03 August 2012

Top Five Friday: Under the Sea!

“It is said by the Eldar that in water there lives yet the echo of the Music of the Ainur more than in any substance that is in this Earth; and many of the Children of Ilúvatar hearken still unsated to the voices of the Sea, and yet know not for what they listen.
~  J.R.R. Tolkien, The Silmarillion
 A
ugust 1st was Herman Melville’s birthday.  An interesting man whose adventuresome youth was spent mainly on the ocean.  The majority of his fantastic travels were so unbelievable, that Typee and Omoo were published as novels.  A twist on the Three Cups of Tea issue.

In honor of his birthday, I have a list of my top five favorite stories of the sea.

A list of sea yarns must necessarily include Melville’s tale of the great whale and the captain who obsessed over capturing it.  Required high school reading always bears a second look in adulthood, so if you haven’t read it since bell bottoms or neon pants were in vogue, pick it up this weekend and sail the high seas with a madman.

Sad but true: for the longest time I thought this story was a work of fiction.  Not until much later did I discover it was a historical event.  There is something about Captain Bligh that inspires trust and hints at romance in the most noble sense.  Strength, honor, duty, and faithfulness: beautiful values that are sorely absent in most of the stories being lived out around us.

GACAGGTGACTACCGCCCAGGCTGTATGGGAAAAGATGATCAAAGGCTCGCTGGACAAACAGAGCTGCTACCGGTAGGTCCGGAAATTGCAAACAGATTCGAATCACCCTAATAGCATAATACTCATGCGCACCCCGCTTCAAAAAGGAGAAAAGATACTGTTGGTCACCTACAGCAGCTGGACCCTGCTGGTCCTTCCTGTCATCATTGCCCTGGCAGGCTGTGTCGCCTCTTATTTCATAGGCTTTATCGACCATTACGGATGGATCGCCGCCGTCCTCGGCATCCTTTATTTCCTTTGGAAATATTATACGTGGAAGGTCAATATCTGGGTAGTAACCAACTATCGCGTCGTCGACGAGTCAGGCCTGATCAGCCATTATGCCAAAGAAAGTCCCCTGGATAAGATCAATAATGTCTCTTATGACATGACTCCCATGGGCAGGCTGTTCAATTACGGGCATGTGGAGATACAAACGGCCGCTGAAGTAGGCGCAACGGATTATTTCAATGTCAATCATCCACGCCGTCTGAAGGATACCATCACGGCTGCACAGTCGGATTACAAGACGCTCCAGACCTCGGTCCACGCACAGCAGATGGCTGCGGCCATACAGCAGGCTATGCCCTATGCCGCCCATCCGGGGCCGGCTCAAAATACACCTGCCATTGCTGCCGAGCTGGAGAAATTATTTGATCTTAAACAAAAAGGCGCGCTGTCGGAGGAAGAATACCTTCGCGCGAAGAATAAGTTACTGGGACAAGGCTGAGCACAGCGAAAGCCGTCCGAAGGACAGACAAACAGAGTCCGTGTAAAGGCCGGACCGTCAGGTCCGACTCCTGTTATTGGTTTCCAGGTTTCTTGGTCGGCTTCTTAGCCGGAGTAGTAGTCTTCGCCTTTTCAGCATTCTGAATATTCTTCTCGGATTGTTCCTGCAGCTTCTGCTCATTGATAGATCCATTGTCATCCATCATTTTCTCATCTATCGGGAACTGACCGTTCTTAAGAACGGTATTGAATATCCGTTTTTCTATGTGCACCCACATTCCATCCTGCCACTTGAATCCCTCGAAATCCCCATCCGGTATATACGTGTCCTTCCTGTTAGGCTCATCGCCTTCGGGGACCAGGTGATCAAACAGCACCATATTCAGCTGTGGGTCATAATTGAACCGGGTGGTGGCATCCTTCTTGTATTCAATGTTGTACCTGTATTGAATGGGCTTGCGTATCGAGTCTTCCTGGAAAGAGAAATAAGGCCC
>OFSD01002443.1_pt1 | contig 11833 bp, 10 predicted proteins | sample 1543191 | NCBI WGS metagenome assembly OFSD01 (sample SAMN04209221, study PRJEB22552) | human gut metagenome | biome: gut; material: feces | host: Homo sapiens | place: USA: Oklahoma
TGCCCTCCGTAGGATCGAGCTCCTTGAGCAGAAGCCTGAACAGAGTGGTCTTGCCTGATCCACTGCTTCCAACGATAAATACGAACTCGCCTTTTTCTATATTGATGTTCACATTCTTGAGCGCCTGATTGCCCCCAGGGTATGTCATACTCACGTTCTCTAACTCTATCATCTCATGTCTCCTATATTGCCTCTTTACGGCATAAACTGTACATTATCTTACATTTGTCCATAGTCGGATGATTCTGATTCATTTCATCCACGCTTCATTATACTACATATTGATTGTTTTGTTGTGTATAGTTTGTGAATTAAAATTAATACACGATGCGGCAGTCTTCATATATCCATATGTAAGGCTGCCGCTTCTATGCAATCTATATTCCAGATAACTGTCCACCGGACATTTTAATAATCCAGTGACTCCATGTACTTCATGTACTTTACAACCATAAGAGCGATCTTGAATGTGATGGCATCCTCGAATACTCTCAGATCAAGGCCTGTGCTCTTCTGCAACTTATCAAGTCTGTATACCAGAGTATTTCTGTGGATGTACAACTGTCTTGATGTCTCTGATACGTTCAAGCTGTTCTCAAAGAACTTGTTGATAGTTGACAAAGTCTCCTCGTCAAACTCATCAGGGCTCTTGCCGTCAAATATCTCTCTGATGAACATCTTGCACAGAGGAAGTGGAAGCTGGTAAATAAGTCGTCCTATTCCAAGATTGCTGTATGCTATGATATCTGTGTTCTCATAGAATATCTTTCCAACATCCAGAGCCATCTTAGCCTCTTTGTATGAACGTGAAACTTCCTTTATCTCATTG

But Bligh was real flesh and blood man and he had them in abundance.  So there is always hope that they may surface again, like a treasure from Davy Jones’ Locker.
Even if you never read it, I’m sure you have seen the Disney movie.  I hope you’ve seen it!  It’s a story about  sustainability, self-sufficiency, and surviving shipwreck with grace and fortitude. 
Captain Smollet, Long John Silver, Billy Bones, Jim Hawkins.  And Kermit the Frog.  Oh wait, that wasn’t in the book.  But it is an unforgettable version of it!

I wish more young boys (and girls too) would discover this classic tale of adventure, betrayal, danger, honor, and courage.  Actually, I wish more people would simply read period!

I recently bought Tom Shippey’s The Oxford Book of Fantasy Stories and this is one of the tales.  Deliciously strange and creepy, and well written ~ I could smell the brine and the seaweed wafting through the massive oak door that led to. . .well, I’ll let you find that out for yourself.

Fathomless depths, strange water-blurred worlds.  Perhaps it is because of stories like these that I prefer to vacation in the mountains!

Oremus pro invicem,
~ Mikaela

What are your favorite sea-based stories?
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